The International Monetary Fund (IMF) has recently drawn attention to the issue of increased global economic fragmentation (Georgieva et al, 2022). Fragmentation can be viewed as countries stepping back from the path of increased global integration in many aspects of economic activity that has been a major force for advancement in the global economy since the end of the Second World War. Fragmentation can also be seen in terms of a change in the pattern of cooperation between countries (for example on reducing trade barriers) to being at a regional rather than a global level, with the growth of what might be termed regional economic institutions developing alongside (or what might be interpreted as at the expense of) the multinational organisations such as the IMF and World Bank which were established in the aftermath of the Second World War and the Bretton Woods agreement. At the same time, broader economic and geo-political changes are
altering the balances between the Bretton Woods era’s international trade and currency structure, which has been historically dominated by the US and Europe, the group of resource-based countries whose currencies are backed by commodity exports (and often by new technology), and the growth of China and its economic influence from its growth and external investment.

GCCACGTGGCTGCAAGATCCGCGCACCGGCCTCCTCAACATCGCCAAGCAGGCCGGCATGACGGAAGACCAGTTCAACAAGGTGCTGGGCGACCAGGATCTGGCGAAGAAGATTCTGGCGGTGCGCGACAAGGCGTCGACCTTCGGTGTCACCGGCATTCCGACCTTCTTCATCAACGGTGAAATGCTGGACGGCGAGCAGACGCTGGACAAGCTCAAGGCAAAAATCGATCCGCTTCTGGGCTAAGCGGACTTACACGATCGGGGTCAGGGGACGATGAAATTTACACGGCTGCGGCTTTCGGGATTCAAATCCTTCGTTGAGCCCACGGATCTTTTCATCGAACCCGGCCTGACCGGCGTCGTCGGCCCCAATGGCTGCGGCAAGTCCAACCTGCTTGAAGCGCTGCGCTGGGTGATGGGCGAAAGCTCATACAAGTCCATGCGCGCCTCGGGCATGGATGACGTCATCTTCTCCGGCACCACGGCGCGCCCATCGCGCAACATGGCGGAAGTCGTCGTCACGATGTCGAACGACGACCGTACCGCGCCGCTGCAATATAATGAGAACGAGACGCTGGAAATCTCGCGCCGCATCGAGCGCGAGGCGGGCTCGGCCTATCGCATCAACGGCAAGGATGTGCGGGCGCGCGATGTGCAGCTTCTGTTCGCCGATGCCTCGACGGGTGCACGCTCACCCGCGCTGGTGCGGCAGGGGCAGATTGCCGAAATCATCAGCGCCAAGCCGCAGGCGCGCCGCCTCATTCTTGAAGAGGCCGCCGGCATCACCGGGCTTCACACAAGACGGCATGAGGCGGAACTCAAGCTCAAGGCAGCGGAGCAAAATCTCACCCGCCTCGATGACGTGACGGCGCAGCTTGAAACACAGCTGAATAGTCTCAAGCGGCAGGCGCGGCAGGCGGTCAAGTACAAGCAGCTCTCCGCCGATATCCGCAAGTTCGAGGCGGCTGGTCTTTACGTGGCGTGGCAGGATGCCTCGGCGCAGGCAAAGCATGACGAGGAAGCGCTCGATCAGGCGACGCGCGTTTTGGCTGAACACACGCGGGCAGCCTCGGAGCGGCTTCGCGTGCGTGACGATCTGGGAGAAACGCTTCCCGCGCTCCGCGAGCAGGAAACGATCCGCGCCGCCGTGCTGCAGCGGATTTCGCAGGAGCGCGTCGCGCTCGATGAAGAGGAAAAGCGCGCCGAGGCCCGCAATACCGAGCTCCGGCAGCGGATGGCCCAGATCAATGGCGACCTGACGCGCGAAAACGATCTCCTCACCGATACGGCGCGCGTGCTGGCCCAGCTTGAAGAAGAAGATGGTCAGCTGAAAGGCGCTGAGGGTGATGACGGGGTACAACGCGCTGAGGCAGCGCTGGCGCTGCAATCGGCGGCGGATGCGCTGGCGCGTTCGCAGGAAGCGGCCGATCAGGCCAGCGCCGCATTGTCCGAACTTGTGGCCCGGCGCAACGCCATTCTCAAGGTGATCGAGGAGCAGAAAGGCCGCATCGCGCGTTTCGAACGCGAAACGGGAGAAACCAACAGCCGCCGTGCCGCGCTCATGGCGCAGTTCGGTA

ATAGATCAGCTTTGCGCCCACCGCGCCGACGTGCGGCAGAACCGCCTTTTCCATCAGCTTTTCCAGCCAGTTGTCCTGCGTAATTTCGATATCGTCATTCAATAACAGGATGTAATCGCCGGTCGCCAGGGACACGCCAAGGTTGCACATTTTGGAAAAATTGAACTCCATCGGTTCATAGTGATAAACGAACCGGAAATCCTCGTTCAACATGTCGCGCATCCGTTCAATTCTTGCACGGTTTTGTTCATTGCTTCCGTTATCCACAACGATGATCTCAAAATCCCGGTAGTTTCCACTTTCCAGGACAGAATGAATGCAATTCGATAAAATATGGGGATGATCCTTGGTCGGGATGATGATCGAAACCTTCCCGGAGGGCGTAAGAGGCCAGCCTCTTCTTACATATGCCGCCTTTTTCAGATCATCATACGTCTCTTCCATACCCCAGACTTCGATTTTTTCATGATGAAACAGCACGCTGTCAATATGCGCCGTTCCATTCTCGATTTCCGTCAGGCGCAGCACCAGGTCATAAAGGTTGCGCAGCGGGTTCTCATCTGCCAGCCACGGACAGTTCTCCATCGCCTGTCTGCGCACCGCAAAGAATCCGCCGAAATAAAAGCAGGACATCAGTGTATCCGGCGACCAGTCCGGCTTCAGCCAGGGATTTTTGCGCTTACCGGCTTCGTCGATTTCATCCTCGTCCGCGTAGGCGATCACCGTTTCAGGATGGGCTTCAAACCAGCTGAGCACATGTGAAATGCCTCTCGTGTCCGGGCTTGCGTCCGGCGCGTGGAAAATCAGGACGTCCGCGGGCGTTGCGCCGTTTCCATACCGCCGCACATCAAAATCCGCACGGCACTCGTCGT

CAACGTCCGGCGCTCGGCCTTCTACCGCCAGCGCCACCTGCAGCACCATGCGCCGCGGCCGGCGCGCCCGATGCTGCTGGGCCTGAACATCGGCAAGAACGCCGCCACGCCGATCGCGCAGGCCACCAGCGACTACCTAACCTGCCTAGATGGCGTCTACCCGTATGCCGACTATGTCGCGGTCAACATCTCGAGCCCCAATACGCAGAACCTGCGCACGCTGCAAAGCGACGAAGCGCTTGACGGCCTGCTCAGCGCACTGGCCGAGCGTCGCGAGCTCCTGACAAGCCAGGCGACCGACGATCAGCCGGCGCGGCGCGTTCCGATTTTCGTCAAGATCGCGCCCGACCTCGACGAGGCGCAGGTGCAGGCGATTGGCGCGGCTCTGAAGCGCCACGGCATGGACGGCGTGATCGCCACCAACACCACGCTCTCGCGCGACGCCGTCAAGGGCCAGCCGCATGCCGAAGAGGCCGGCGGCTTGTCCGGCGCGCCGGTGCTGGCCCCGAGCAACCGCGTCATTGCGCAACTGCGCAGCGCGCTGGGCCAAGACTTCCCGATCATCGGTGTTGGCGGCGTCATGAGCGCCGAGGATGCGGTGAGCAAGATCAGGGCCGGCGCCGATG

The Russian invasion of Ukraine has focused policymakers’ attention on the issue of how far the multilateral model of the global economic system is still valid in the face of the challenges in a new century (Butler, 2022). But the challenges have been developing for some while. The tariffs brought in by US President Trump, while by no means the first to be introduced, marked a renewed focus by the US on protecting domestic markets and workers from what was perceived as unfair external competition. Tariffs, and the retaliations to them, were seen by some commentators as potentially heralding a wider move to protectionism and away from the focus on pursuing free international trade at a global level as exemplified by the General Agreement on Tariffs and Trade (GATT) rounds and the World Trade Organisation. However, other issues have now taken centre stage.
The invasion of Ukraine, which led to reduced supplies of energy and food and sharply increased their prices, has increased awareness of the importance of domestic energy and food supply security. These concerns added to those in several countries about the resilience of global supply-chains following the disruptions during both the Covid-19 pandemic and the economic recovery period that followed. In addition, the pandemic and the race to vaccine distribution have been important developments. While international initiatives such as COVAX took place, they seemed to have played a more marginal role globally and have been less impactful than initially envisaged. The increases in economic insecurity added to some pre-pandemic developments, such as some companies re-shoring activities and the much slower trend in world trade growth in the years
following the global financial crisis (illustrated in Figure A1). The post-World War trend to globalisation seemed to have slowed and de-globalisation was already being actively discussed (Kara and Liadze, 2020) before the pandemic struck.